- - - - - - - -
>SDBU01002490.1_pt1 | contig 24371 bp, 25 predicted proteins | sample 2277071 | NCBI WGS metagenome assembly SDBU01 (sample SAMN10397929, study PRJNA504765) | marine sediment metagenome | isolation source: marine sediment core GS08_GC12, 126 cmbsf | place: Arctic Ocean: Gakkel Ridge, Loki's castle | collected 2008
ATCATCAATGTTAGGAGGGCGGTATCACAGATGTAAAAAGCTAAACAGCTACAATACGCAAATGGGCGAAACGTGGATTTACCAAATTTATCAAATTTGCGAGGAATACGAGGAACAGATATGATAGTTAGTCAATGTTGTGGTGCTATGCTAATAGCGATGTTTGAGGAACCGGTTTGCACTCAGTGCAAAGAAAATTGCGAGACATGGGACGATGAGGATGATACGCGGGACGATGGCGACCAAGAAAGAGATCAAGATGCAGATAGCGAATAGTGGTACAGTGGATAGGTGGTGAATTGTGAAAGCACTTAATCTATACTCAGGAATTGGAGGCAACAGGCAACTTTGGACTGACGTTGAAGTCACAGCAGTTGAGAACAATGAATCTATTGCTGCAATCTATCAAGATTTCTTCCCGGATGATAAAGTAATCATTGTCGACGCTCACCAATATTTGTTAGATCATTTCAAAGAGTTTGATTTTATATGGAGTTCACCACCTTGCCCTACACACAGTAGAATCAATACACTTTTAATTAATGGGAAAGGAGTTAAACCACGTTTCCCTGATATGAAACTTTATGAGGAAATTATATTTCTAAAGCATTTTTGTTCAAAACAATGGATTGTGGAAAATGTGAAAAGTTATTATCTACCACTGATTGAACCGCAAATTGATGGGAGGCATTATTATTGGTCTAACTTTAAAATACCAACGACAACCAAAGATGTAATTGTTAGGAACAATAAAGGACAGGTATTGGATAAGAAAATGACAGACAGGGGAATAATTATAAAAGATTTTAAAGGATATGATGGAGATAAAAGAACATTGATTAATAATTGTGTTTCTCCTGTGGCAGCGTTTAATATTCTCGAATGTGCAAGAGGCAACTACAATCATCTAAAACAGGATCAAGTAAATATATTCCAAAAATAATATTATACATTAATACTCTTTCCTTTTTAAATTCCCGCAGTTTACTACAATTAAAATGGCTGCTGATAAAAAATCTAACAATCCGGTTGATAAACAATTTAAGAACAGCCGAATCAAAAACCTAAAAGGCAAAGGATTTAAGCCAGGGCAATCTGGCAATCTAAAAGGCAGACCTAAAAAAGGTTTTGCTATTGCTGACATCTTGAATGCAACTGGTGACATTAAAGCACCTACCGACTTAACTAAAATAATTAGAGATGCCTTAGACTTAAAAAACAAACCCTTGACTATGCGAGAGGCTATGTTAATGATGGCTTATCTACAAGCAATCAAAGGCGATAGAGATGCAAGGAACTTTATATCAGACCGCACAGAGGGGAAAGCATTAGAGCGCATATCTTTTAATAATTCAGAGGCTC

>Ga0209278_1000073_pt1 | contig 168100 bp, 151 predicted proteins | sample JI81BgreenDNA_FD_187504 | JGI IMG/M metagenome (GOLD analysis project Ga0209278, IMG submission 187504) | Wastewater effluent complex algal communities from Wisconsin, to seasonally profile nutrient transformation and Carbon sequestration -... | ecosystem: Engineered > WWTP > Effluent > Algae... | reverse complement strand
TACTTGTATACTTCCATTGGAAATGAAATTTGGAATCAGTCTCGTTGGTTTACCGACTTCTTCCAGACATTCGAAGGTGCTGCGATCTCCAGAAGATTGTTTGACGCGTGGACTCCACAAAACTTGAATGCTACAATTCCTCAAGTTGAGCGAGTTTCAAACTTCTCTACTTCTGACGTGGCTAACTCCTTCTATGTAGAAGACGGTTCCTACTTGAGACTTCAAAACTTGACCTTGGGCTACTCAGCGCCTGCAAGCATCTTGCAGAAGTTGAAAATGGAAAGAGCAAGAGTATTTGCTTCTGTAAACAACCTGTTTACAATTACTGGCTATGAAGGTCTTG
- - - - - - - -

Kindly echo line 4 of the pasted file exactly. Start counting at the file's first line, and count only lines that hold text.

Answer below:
TACTTGTATACTTCCATTGGAAATGAAATTTGGAATCAGTCTCGTTGGTTTACCGACTTCTTCCAGACATTCGAAGGTGCTGCGATCTCCAGAAGATTGTTTGACGCGTGGACTCCACAAAACTTGAATGCTACAATTCCTCAAGTTGAGCGAGTTTCAAACTTCTCTACTTCTGACGTGGCTAACTCCTTCTATGTAGAAGACGGTTCCTACTTGAGACTTCAAAACTTGACCTTGGGCTACTCAGCGCCTGCAAGCATCTTGCAGAAGTTGAAAATGGAAAGAGCAAGAGTATTTGCTTCTGTAAACAACCTGTTTACAATTACTGGCTATGAAGGTCTTG